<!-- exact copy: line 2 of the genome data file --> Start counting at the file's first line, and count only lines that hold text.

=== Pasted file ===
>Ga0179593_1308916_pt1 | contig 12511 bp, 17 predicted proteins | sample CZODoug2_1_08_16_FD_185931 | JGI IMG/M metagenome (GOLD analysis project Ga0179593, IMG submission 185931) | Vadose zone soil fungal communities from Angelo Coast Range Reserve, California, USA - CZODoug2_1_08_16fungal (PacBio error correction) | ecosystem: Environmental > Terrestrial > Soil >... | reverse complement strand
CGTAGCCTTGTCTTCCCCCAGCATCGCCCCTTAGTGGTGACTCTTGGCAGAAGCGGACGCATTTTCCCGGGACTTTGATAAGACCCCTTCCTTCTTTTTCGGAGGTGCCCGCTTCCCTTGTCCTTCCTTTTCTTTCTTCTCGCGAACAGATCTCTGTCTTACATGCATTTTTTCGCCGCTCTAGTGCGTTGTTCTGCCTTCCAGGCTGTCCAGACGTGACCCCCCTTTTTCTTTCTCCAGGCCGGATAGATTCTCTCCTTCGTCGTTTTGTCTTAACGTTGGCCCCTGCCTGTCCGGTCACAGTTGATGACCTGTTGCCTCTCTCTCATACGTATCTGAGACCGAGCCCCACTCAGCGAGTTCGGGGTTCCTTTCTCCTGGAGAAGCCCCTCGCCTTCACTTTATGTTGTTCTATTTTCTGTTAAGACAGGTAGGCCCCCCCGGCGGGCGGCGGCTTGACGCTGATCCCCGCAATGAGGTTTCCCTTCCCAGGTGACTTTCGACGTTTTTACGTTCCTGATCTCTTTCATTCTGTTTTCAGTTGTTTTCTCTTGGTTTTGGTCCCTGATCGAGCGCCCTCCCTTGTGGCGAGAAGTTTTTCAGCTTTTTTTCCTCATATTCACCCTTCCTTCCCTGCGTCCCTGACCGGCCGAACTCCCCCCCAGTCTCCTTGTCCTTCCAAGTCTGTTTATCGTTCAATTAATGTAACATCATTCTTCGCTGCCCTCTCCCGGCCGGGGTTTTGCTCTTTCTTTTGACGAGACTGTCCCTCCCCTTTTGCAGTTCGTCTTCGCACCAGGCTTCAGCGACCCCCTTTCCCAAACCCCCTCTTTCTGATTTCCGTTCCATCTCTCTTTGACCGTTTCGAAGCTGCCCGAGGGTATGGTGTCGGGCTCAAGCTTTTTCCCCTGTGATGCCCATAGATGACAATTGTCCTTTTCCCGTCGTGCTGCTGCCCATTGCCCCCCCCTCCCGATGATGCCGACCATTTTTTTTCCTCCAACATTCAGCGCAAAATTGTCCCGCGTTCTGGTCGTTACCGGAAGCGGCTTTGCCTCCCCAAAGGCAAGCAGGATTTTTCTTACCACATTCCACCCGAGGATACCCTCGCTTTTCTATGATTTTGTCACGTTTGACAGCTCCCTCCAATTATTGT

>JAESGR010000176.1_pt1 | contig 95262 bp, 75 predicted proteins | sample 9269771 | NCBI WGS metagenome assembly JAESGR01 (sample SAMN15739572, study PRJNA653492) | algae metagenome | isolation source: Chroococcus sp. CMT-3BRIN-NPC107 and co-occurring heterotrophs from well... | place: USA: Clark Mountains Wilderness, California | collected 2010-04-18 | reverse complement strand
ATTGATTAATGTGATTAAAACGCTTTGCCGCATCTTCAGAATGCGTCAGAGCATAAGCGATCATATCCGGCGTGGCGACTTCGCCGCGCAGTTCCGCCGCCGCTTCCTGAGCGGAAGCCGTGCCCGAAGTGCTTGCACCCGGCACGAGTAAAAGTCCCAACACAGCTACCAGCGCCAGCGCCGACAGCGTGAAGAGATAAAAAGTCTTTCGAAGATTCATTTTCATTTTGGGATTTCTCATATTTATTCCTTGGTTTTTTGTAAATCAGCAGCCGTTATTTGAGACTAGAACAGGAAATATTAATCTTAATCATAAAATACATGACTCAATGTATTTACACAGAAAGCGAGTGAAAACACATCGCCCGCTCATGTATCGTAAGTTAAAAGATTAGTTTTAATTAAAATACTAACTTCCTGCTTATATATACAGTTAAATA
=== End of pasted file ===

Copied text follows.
CGTAGCCTTGTCTTCCCCCAGCATCGCCCCTTAGTGGTGACTCTTGGCAGAAGCGGACGCATTTTCCCGGGACTTTGATAAGACCCCTTCCTTCTTTTTCGGAGGTGCCCGCTTCCCTTGTCCTTCCTTTTCTTTCTTCTCGCGAACAGATCTCTGTCTTACATGCATTTTTTCGCCGCTCTAGTGCGTTGTTCTGCCTTCCAGGCTGTCCAGACGTGACCCCCCTTTTTCTTTCTCCAGGCCGGATAGATTCTCTCCTTCGTCGTTTTGTCTTAACGTTGGCCCCTGCCTGTCCGGTCACAGTTGATGACCTGTTGCCTCTCTCTCATACGTATCTGAGACCGAGCCCCACTCAGCGAGTTCGGGGTTCCTTTCTCCTGGAGAAGCCCCTCGCCTTCACTTTATGTTGTTCTATTTTCTGTTAAGACAGGTAGGCCCCCCCGGCGGGCGGCGGCTTGACGCTGATCCCCGCAATGAGGTTTCCCTTCCCAGGTGACTTTCGACGTTTTTACGTTCCTGATCTCTTTCATTCTGTTTTCAGTTGTTTTCTCTTGGTTTTGGTCCCTGATCGAGCGCCCTCCCTTGTGGCGAGAAGTTTTTCAGCTTTTTTTCCTCATATTCACCCTTCCTTCCCTGCGTCCCTGACCGGCCGAACTCCCCCCCAGTCTCCTTGTCCTTCCAAGTCTGTTTATCGTTCAATTAATGTAACATCATTCTTCGCTGCCCTCTCCCGGCCGGGGTTTTGCTCTTTCTTTTGACGAGACTGTCCCTCCCCTTTTGCAGTTCGTCTTCGCACCAGGCTTCAGCGACCCCCTTTCCCAAACCCCCTCTTTCTGATTTCCGTTCCATCTCTCTTTGACCGTTTCGAAGCTGCCCGAGGGTATGGTGTCGGGCTCAAGCTTTTTCCCCTGTGATGCCCATAGATGACAATTGTCCTTTTCCCGTCGTGCTGCTGCCCATTGCCCCCCCCTCCCGATGATGCCGACCATTTTTTTTCCTCCAACATTCAGCGCAAAATTGTCCCGCGTTCTGGTCGTTACCGGAAGCGGCTTTGCCTCCCCAAAGGCAAGCAGGATTTTTCTTACCACATTCCACCCGAGGATACCCTCGCTTTTCTATGATTTTGTCACGTTTGACAGCTCCCTCCAATTATTGT